“I’ve spoken with countless leaders of Indigenous communities around British Columbia who are excited about a change in approach to reconciliation, about a change in approach to how we work together for a brighter future, and I’m going to focus on those people,” said Horgan.
Minister focuses on ‘unity building’
Meanwhile, Minister of Indigenous Relations Scott Fraser is in overdrive trying to keep communications afloat between the province and Wet’suwet’en leaders — and also within the nation itself.
He pointed to other First Nations along the pipeline route that have reconciled hereditary and elected systems. But he said that has not happened with the Wet’suwet’en, and it’s a situation he’s trying to help by ‘unity building’.
“The process we’ve embarked upon is about rights and title, and working on bringing together the communities within Wet’suwet’en who are not in consensus on this project and this issue,” he told reporters Wednesday.
It comes exactly one week after he spearheaded talks meant to de-escalate the dispute, but that ended in a stalemate.
Wet’suwet’en hereditary chiefs said they had agreed to seven days of negotiations with the provincial government in hopes of reaching a peaceful resolution that would avoid RCMP enforcement of an injunction. But those discussions broke down after just two days.
As for the B.C. Greens, interim leader Adam Olsen — who’s First Nations himself — called the ongoing protests a reflection of larger challenges faced “as we navigate reconciliation and economic development.”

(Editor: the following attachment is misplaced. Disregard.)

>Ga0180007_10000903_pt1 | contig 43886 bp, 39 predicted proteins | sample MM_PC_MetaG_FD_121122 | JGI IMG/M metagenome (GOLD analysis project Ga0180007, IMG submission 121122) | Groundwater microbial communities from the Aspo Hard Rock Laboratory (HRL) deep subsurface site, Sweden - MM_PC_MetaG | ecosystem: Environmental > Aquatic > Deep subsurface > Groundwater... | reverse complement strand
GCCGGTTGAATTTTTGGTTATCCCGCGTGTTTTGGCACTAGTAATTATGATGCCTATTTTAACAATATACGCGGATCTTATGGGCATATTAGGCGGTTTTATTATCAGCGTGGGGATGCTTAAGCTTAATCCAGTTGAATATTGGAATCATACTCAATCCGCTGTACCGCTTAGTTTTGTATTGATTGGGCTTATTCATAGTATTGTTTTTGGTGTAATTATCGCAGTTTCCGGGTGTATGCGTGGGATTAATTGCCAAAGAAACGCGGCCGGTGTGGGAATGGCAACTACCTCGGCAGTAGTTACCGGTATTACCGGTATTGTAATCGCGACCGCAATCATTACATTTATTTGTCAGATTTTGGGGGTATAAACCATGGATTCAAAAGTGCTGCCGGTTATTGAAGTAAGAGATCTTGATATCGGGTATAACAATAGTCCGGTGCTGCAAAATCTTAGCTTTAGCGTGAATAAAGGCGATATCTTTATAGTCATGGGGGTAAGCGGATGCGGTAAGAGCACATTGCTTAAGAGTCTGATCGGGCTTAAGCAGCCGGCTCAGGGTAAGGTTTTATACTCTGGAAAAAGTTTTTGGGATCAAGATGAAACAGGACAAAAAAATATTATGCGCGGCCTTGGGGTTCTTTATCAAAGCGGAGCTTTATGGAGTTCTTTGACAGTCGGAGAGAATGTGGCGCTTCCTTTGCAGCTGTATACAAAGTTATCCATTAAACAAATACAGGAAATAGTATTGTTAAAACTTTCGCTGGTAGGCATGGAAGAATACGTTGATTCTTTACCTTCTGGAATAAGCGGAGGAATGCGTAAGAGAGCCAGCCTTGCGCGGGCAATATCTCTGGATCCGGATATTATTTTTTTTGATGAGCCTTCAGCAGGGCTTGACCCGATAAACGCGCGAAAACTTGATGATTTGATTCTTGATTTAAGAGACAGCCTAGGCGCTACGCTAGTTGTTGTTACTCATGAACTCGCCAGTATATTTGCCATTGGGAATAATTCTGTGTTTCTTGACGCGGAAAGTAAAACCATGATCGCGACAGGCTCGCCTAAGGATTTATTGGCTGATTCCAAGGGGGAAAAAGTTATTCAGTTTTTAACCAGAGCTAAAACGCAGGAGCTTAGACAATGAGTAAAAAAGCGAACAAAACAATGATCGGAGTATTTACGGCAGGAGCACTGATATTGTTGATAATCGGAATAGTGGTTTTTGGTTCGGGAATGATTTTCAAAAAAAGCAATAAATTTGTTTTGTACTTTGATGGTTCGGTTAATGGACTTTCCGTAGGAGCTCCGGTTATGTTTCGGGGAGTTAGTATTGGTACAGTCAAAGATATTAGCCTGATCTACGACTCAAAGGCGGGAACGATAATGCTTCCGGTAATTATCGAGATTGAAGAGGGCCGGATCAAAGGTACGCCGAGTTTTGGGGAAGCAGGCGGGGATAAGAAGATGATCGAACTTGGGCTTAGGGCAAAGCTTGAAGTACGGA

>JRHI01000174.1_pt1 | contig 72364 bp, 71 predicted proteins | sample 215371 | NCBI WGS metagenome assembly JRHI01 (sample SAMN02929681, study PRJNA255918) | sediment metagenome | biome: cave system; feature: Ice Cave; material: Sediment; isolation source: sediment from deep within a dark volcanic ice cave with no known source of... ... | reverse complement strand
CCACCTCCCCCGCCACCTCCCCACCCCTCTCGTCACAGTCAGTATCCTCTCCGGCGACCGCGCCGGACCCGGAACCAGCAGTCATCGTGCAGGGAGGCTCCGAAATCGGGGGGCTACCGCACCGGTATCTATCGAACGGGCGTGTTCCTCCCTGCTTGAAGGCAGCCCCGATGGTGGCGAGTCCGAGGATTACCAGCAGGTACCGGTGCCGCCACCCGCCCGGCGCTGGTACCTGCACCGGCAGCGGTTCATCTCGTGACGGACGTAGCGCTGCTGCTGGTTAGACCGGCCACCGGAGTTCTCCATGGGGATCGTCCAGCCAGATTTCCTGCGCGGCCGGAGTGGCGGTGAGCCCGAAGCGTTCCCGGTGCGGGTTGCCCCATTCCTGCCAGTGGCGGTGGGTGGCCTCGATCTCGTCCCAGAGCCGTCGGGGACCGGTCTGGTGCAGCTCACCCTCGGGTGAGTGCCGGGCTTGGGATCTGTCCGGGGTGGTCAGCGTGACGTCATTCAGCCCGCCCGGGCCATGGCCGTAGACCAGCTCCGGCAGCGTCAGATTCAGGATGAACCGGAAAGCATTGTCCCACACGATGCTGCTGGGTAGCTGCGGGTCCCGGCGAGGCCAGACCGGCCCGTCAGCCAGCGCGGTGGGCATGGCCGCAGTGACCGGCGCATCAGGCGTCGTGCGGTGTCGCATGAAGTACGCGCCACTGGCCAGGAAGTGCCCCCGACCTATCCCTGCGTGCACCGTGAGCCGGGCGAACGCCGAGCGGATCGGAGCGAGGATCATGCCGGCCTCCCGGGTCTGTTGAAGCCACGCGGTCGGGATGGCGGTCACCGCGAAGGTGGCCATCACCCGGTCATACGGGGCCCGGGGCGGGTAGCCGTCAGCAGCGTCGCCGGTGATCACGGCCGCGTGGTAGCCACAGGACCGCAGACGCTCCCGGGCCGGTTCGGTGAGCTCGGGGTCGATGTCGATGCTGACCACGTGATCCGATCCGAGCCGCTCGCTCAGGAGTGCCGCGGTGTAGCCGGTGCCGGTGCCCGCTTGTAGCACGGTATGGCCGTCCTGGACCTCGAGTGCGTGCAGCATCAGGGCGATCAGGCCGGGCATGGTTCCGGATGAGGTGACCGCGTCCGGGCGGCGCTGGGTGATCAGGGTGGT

And then, in the very last line of his party’s press release, put the onus back on the province.
“It’s more important than ever that this government — through their actions — offer a pathway forward.”
And for this government, it appears the long-term solution was penned into the throne speech under the subsection ‘Reconciliation with Indigenous Peoples.’
The NDP’s way forward can be found on page 16, paragraph 5: “The next step is an action plan, which government will develop in collaboration with Indigenous peoples.”
That very speech — delivered inside the chamber as protests reached a critical boiling point outside — also says, “Reconciliation … is a matter of rights, respect, and justice. It’s a journey we are on together.”
It’s a journey now plagued by pockets of opposition nationwide, but one the government wants to turn toward reconciliation.